Peter Dorfman called the meeting to order at 7:00 PM virtually over Zoom.
Alan Balkema, Bill Baus, Sandi Clothier, Sita Cohen, Olivia Dorfman, Peter Dorfman, Karen Duffy, Natalia Galvan, Jean Graham, Tom Payne, Jennifer Ryan, Jenny Stephens, Cheryl Sweeny, Angela van Rooy, and Katie Wrightmire were in attendance.
Peter Dorfman presented an update on the United Ministries Each One Feed One Campaign, which raised funds and gathered food, cleaning products, and hygiene items for neighbors in need. Natalia Galvan volunteered her home as the collection site for the NWS. She collected 9025 lb in products and $1200 in cash donations.
Alan Balkema and Jean Graham have consulted with Gillian Field from MC-IRIS about invasive species in the neighborhood. They completed an assessment to determine the most serious invasives in the NWS and began to develop a plan for their removal. Among the most noxious species are Asian bush honeysuckle, Japanese knotweed, and winter creeper. In addition, although it is native, Alan suggested we focus on removing poison ivy, especially where it encroaches on the sidewalk. Alan and Jean will work on getting educational information out about how to identify invasives on Facebook. Peter asked for clarification about why Asian Bush honeysuckle is a particular problem. Alan and Jean clarified that this type of honeysuckle is distinct from our native variety. Although it can be kept reasonably under control in a garden, birds eat the berries, which are incidentally low in nutrition, and spread them to the woodlands and other wild areas. The effects are extremely destructive. MC-IRIS can lend the NWS tools for volunteers to remove these invasives.
Update on the Banneker Center: The center has been undergoing renovations, including new flooring in the library, and upgrades to the kitchen equipment. They have been running a camp since school has been out and have served over 6000 meals to children in need. The center is currently in discussion with the City about painting a Black Lives Matter mural on Elm Street, outside the Center. The decision will be made at the July 28 Board of Park Commissioners meeting, and the project will likely be carried out in August or September. The plan is to use designs from black artists from Bloomington. This announcement is in part informational, in case any neighbors have an objection to this plan. If so, they should let Banneker director Eric Pearson know. Olivia Dorfman suggested that the NWSNA express their support for the project. Sandi moved and Cheryl Sweeny seconded. The members in attendance unanimously voted to express support for the project.
Treasurer’s Report: Bill Baus reported that the NWS currently has a balance of $472.24. Bill suggested that some of this money be used to purchase purple paint to designate areas such as his property and the Railroad property on the north side of the neighborhood as “no trespassing” areas. Bill outlined what is, in his view, a problem with “vagrants” camping on the Railroad property and cutting through and leaving trash on his property, as well as hanging out in the park and “freak[ing] people out.” He says that no trespassing signs do not work as the homeless neighbors often remove them, citing as evidence that he found one of his signs when he entered the tent of these neighbors. Bill also expressed the view that the police will no longer remove people from their campsites because he believes that our neighborhood has been put on the “sacrificial list.” Some brief discussion ensued, but Peter Dorfman suggested the issue be tabled for the time being as he suspected there might be quite a bit of discussion around this issue and we were coming up upon the 40-minute time limit allowed our meeting by our free Zoom account.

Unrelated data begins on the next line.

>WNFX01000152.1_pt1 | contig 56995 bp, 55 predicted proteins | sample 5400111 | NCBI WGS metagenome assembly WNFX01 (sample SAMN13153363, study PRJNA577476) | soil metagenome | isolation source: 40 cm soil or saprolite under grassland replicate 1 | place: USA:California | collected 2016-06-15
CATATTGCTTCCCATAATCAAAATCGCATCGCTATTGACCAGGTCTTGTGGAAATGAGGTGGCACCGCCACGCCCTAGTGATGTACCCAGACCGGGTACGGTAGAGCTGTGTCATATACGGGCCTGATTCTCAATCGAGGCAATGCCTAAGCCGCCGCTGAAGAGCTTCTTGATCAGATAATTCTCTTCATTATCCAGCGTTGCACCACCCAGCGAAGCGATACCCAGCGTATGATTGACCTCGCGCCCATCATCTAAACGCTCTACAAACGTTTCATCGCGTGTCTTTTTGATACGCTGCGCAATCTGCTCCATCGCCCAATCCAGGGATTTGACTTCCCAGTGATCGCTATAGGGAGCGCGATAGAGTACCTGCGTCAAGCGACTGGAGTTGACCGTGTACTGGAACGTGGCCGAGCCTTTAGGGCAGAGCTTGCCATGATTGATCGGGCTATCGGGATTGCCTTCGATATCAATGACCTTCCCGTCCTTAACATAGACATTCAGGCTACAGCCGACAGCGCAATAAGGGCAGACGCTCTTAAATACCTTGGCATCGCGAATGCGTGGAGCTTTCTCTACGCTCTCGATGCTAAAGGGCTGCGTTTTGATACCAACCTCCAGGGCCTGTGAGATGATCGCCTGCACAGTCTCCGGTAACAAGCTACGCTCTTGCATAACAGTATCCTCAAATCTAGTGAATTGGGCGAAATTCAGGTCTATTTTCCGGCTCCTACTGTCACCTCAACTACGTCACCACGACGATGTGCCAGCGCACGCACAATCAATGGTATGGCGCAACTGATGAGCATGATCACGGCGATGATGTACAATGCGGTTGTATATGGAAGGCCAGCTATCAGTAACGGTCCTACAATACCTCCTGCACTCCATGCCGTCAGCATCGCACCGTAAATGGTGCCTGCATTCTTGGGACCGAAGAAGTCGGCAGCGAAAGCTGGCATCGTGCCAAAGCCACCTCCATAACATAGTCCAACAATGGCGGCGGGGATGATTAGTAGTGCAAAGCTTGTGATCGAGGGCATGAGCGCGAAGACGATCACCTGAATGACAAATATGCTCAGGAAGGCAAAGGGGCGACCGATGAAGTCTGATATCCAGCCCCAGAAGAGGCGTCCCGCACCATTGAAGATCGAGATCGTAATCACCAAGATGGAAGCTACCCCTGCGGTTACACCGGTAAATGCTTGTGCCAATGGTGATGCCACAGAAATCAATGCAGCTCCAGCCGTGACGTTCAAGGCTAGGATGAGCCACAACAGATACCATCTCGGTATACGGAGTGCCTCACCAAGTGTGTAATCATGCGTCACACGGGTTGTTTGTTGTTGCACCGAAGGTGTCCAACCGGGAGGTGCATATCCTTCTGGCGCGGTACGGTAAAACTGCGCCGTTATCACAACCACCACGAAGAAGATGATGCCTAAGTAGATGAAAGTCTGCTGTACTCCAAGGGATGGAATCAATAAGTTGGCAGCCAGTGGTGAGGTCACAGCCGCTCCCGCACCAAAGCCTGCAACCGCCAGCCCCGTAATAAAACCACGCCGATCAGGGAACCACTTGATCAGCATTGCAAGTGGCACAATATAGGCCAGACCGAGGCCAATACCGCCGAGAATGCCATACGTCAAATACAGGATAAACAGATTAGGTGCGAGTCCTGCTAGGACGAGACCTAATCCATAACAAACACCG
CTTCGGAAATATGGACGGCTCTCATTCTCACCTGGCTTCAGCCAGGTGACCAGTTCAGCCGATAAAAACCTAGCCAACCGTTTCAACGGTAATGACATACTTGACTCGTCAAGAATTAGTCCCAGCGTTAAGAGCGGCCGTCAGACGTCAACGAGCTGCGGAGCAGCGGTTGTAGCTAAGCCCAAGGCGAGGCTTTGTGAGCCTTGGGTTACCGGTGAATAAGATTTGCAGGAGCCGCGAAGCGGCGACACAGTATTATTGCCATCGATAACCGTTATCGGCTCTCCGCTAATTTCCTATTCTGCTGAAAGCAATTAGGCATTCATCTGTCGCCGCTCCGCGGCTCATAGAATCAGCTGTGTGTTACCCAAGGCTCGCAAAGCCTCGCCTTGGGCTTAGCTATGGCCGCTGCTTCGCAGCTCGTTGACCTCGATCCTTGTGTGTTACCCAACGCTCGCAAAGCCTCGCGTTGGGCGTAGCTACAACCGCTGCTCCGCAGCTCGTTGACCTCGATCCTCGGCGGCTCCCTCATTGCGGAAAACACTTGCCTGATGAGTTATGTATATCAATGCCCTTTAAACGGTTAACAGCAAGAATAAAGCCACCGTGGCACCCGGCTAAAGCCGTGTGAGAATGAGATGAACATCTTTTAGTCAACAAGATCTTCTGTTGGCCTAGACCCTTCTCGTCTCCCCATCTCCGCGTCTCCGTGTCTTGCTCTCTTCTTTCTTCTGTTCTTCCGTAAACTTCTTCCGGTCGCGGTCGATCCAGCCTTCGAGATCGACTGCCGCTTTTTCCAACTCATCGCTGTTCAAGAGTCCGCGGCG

Angela van Rooy, Neighborhood Services Program Manager for HAND was invited to the meeting originally to discuss the City’s housing study, which is now delayed until August. Angela, however, had other matters to convey to the Association.
She testified to the effectiveness of the “puller bear” tool that MC-IRIS lends out for eradicating Asian bush honeysuckle.
Angela then presented on the State’s COVID Rental assistance program. The program offers $2000 in $500 increments over four months to landlords that apply. (It was later noted that other assistance is available through other sources such as the Monroe County Trustees).
Angela also announced the Blooming Neighborhoods project, which will briefly highlight each of the City’s neighborhoods. This project includes several items:
- Phone and video interviews with neighbors, including personal stories.
- A logo contest for the neighborhood association
- Collecting artifacts such as maps and objects
- Using these items in a short clip about each neighborhood
The City is looking for help identifying interview subjects and collecting information about the NWS.
The meeting ended at 7:40 PM.